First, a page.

Wednesday, June 25, 2014

[BILLUND] How to Legoland in Denmark


It seems to me that in Europe, the farther north you go, the colder and more expensive it gets. I was actually toying with the idea of going as far as Copenhagen, then crossing the bridge to Sweden before I go south. The good thing is I did not. In effect, I just spent half a day in Billund, and not without reason. Perhaps Scandinavia and I are going to meet again, but for now I came for one sole purpose: Legoland.


I taught you how to Disneyland in Hong Kong and Japan before, now it’s about time you learned how to Legoland. Before we proceed though, here are a few words of caution. Legolanding is almost similar to Disneylanding in a way that both would entail a lot of reminiscing, camwhoring, and taking photos. If you are looking for thrill rides that will take your breath away, then I am sorry to say that neither Disneylanding nor Legolanding is for you. Both activities are really just all about cuteness and nostalgia.


What the heck am I saying? You see, the target market here is kids, and those who were once kids, which means everyone. Disneylanding is cool for anyone who has been exposed to Disney through movies. Legolanding is more appropriate for those who used to play and collect Lego. And because those activities are usually linked to your childhood, expect some inevitable waves of throwback Thursdays in your head.


Does this mean that I will not enjoy Legoland if I am a thrill seeker? If you plan on Legolanding in Malaysia, the answer is no. I am not sure, though, because it has been more than a year since I Legolanded there. I do not remember any thrill rides, though. If you will be Legolanding in Denmark, however, there is one thrilling roller coaster ride which you could take advantage of, but the queue is always of box-office proportions. Make sure you eat a lot of patience for breakfast before you go.


Let’s go direct to the point now. How do you Legoland in Denmark? First, you have to get there. Billund Airport is less than 10 minutes away from the theme park by bus, and all buses going to and coming from the airport stop at Legoland. There seems to be a lot of flights using Billund’s airport, including Ryanair, that fantastic airline whose flights always come with a free two-hour delay. But what if you are not taking the plane?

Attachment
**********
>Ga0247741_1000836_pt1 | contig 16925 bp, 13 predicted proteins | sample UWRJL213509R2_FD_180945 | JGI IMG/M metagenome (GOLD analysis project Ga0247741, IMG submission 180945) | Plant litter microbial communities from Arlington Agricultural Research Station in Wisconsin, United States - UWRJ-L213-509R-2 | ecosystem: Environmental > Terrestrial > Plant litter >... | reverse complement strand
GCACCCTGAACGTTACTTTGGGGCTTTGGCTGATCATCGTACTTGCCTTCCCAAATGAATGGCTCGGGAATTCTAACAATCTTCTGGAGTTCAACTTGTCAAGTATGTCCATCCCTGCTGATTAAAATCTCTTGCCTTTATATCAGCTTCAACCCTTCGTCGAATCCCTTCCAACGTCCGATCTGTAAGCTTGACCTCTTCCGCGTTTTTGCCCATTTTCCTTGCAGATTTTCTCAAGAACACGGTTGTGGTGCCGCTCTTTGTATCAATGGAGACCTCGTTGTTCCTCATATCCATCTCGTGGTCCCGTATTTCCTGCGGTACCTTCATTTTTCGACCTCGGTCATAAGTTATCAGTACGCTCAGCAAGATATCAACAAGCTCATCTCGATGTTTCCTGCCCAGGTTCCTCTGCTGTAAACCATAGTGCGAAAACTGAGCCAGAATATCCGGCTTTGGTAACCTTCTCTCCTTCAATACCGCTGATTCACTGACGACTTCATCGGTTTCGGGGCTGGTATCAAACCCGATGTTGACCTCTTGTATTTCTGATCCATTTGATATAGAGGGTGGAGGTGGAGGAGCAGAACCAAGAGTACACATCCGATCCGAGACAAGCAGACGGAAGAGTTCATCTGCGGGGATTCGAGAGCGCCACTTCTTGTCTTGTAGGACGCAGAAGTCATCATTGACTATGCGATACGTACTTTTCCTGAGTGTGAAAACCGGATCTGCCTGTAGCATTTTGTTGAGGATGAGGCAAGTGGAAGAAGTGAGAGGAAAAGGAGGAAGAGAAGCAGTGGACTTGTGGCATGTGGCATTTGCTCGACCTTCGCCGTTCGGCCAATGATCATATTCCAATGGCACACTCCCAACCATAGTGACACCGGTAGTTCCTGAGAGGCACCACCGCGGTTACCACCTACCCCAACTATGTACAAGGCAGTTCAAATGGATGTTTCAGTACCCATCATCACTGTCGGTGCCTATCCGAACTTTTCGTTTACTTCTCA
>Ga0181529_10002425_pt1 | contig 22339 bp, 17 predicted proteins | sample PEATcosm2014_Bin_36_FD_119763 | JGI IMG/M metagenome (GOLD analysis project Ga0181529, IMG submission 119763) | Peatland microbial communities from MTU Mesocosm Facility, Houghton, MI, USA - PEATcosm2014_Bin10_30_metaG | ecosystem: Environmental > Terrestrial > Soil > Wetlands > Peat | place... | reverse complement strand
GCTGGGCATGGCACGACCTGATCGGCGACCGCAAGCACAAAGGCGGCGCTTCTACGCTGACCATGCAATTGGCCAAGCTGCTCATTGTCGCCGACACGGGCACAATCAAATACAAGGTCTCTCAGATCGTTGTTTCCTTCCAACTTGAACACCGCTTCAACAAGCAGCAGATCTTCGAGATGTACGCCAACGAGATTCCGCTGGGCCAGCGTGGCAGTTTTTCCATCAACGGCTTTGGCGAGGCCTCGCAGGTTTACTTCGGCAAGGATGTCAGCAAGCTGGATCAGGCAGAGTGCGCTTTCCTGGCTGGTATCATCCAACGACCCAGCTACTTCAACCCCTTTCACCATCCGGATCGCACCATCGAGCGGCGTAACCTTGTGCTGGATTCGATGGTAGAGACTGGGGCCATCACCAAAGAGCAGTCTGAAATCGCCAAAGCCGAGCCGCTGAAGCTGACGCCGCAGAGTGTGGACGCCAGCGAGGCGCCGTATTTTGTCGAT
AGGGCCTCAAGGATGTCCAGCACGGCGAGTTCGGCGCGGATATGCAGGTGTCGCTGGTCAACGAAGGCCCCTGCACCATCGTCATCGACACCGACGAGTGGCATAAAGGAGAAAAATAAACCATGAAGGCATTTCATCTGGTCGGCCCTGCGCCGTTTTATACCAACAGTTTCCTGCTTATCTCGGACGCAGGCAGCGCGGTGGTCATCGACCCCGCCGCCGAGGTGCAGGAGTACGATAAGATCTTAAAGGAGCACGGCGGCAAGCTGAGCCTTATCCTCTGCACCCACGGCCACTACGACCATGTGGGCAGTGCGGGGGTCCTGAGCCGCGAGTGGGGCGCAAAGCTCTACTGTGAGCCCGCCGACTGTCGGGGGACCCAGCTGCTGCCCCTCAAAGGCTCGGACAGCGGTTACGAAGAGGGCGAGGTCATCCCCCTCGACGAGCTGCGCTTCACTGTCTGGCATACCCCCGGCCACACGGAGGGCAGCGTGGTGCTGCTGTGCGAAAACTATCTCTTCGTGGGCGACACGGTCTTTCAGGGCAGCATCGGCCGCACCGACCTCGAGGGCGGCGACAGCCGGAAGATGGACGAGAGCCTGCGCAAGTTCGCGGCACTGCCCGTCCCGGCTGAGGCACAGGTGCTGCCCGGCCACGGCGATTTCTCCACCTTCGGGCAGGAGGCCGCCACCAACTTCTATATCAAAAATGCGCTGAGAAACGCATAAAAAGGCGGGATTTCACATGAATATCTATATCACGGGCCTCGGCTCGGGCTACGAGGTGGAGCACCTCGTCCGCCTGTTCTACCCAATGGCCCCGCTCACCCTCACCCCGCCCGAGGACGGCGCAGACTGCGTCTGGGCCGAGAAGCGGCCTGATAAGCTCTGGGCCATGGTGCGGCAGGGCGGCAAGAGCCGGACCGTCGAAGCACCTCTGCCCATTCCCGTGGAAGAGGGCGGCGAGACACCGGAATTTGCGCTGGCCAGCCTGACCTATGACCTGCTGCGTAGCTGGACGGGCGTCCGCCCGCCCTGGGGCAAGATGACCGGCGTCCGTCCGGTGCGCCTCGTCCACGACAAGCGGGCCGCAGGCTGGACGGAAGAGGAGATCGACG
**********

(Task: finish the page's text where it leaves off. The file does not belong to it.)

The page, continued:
If you want to thread the cheapo path like I did, what you will have to do is get your ass to Germany, preferably somewhere north. Take the train, or carpool all the way to Denmark. From Flensburg, it took me no more than an hour to get to Kolding. How much? 7 Euros! And this is not a joke. Germany has a lot of awesome and cheap carpooling services. Use them. A slower train will get you there for more than double the price. From Kolding, take bus 166. An hour later, you are all set for Legolanding.


The lines were long, but they were moving. Legolanding Tip #1: Buy your ticket online. Why? If you buy your ticket online, you get a discount. Printing an online copy of the ticket gives you a printout with a barcode on it, which you can use to skip the lines. I did not print mine because I’m an idiot, which meant I had to line up again to get a hard copy from the main office. All cool, though. No major drama.


Legolanding Tip #2: Prepare your camera. Legolanding is not complete without the requisite camwhoring in front of every Lego miniature version of the world landmark of your choice. At first I thought that this park would be Eurocentric because this is Denmark anyway, right? I mean, the one in Malaysia only had Asian attractions for display. Well, the Danes prefer a wider scope. Not only will you see African and American attractions here, but there’s also Star Wars and some other fictional settings.